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Watch out: price peril lurks in many corners

July 10: Car companies have been among the first to winch up prices after the government slapped a 2 per cent education cess on a broad swathe of federal taxpayers in the budget.

Over the weekend, corporate honchos have been poring over the budget papers to assess the implications of tax changes to figure out if they can pass on the burden to consumers.

The bad news is that consumers will have to soon start paying more for products and services ranging from some toothpastes and shampoos, clocks and watches to bank drafts, airline tickets, telephone services and credit card payments.

But the biggest worry is over the imminent increase in steel prices which will have a big inflationary impact on the economy as it comes on top of the fuel price increases last month.

Inflation is already running at 6 per cent.

“All buyers like the construction sector who cannot pass on excise hikes will face higher prices,” said V.S. Jain, the chairman of steel giant SAIL.

Air fares are expected to go up with the imposition of a 48 per cent tax on aircraft leasing charges which could inflate the airlines’ tax burden by nearly Rs 250 crore.

About 60 of the 130 aircraft flown by domestic airlines have been taken on lease. The airlines plan to rent another 30-40 aircraft over the next two years.

Airline executives are hoping civil aviation minister Praful Patel will lobby the finance minister to roll back the measure. If Patel does not succeed, air fares may go up but marginally as there is too much competition.

The telecom industry is unlikely to absorb the burden of the 2 per cent increase in service tax. Result: higher phone bills.

The cost of making bank drafts will also go up with account-holders in public sector banks having to pay more by way of commission. However, most private sector banks do not charge any commission for bank drafts in the case of those customers who have Rs 5 lakh in their current accounts.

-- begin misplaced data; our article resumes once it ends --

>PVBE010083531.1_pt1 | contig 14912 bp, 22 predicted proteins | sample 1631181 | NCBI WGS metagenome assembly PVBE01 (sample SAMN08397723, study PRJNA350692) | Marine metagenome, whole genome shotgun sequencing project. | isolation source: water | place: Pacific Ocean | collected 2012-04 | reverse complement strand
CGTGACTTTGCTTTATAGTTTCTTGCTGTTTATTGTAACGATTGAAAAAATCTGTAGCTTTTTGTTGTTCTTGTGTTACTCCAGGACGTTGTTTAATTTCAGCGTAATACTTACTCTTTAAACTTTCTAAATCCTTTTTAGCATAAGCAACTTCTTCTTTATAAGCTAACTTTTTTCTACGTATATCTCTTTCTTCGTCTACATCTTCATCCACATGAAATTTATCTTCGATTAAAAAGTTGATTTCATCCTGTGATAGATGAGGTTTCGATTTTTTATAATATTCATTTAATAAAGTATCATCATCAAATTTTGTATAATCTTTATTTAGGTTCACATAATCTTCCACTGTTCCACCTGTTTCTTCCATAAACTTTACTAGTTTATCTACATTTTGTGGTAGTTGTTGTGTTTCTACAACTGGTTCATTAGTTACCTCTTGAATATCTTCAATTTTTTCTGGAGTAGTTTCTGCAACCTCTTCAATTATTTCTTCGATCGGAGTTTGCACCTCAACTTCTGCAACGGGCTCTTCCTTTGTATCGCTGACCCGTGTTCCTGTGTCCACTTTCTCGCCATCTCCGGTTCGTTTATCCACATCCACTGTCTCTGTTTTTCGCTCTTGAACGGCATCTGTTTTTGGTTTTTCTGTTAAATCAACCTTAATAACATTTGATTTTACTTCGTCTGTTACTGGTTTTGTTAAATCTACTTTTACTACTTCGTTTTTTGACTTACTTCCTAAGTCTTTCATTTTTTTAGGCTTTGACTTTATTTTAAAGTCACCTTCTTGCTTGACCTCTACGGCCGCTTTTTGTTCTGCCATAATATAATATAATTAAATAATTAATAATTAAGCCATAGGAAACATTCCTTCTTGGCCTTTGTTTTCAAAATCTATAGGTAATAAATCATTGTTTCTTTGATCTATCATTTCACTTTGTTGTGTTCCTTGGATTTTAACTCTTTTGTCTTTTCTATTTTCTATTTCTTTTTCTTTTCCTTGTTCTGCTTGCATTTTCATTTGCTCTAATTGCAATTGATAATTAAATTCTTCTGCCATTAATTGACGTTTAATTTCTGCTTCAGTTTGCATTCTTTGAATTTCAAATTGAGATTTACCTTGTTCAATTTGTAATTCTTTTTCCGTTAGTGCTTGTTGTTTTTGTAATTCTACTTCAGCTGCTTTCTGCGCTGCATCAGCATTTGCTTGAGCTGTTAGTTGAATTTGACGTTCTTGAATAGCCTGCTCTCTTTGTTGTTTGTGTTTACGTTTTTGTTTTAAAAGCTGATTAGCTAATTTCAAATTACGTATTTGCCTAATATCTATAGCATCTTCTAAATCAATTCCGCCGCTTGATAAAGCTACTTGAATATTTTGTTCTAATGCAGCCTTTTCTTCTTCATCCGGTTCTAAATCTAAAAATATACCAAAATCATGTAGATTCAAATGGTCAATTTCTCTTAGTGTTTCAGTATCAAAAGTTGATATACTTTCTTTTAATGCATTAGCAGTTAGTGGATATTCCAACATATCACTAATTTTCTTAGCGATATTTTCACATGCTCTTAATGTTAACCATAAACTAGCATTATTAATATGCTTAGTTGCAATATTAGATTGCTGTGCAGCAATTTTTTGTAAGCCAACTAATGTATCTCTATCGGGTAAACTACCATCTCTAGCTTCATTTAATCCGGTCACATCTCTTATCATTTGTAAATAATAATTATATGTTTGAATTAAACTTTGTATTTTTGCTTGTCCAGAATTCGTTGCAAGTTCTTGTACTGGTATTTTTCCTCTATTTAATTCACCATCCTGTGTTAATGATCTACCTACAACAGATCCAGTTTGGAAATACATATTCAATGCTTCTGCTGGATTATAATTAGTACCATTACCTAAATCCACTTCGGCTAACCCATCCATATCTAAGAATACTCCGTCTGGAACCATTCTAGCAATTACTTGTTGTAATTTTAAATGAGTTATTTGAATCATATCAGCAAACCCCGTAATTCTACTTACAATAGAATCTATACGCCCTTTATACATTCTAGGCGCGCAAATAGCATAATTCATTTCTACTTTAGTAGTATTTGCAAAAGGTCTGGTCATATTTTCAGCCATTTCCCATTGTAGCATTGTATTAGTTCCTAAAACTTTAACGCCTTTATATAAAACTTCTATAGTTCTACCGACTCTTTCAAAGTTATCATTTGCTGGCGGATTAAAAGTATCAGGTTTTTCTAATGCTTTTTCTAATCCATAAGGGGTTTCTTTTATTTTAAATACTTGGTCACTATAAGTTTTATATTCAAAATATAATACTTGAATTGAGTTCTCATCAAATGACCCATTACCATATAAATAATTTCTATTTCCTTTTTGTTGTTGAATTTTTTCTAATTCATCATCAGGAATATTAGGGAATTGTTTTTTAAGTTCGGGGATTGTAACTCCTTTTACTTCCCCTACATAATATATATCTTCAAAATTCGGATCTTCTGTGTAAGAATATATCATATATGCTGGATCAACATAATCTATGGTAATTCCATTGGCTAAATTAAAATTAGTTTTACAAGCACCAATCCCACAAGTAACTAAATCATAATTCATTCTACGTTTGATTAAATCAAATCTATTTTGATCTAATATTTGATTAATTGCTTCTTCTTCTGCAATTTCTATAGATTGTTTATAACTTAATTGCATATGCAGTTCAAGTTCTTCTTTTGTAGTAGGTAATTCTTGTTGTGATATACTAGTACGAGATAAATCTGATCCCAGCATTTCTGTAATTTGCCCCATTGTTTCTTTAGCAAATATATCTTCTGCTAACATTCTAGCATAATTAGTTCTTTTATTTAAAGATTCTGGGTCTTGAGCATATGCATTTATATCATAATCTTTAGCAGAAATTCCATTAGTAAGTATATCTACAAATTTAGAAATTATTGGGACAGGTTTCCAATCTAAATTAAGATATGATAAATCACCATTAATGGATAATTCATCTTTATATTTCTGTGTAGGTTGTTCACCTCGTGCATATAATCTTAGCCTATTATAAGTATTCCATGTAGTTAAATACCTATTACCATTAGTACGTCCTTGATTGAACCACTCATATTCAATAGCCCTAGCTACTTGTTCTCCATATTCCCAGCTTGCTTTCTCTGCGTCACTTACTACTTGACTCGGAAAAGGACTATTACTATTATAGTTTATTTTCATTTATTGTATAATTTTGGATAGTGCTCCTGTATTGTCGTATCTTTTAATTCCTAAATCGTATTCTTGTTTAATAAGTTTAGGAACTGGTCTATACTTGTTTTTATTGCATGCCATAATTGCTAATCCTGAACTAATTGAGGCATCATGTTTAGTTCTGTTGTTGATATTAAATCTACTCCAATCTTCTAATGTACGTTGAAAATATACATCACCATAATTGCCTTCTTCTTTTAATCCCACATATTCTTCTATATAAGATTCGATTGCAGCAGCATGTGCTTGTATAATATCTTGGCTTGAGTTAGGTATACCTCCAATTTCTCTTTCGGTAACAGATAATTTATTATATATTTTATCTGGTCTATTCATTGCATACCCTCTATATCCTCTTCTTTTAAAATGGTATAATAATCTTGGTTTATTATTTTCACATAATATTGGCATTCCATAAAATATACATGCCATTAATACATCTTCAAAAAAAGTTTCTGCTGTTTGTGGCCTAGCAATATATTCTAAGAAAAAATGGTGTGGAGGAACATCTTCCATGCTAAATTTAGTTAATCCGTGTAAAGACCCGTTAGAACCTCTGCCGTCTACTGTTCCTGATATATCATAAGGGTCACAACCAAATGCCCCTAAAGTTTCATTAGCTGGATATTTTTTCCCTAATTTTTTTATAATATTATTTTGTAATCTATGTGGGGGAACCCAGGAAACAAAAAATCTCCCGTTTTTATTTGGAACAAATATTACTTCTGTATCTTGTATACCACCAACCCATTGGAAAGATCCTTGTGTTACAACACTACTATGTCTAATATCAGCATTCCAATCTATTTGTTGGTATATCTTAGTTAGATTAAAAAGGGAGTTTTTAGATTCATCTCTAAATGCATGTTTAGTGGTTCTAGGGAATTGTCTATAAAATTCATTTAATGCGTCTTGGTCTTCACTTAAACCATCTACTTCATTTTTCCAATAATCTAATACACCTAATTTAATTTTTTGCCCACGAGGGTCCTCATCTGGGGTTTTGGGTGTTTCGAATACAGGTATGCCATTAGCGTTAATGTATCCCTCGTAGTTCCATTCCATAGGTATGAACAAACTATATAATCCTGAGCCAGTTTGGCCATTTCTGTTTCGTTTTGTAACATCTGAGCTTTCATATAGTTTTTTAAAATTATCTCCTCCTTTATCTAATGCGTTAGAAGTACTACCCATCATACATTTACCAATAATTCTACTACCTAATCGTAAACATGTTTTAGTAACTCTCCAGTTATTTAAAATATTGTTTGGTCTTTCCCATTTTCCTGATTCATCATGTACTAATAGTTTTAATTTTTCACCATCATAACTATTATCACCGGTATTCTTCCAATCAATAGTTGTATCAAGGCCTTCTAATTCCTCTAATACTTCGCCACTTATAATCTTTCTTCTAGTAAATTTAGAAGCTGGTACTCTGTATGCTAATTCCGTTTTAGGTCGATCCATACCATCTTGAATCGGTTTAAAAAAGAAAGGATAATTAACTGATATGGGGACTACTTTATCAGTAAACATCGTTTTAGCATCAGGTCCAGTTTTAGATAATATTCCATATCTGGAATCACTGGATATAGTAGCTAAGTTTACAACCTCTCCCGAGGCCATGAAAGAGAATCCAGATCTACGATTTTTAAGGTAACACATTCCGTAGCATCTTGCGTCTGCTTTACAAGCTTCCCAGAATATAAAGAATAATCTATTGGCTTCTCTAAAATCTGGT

Bankers reckon the service tax will become effective as early as August 1. But the budget papers say the tax will take hold when the finance bill is passed — and that could go into September.

Credit card holders will have to pay more because of the increase in the service tax to 10.2 per cent. A credit card holder with a finance charge of say Rs 766, would now have to pay a service tax of Rs 77 as against the earlier amount of Rs 61.27.

Toothpaste and detergent prices could go up too, though marginally. Fast-moving consumer goods companies have had a rough time this year as the heat of competition and a rash of price discounts have crimped their profit margins. They are hoping that a good monsoon and strong farm sector growth this year will boost sales and help them absorb the tax burden brought on by the education cess

But it ain’t all bad news: prices of branded computers are expected to come down and some reckon cotton fabric prices could drop 12 per cent.

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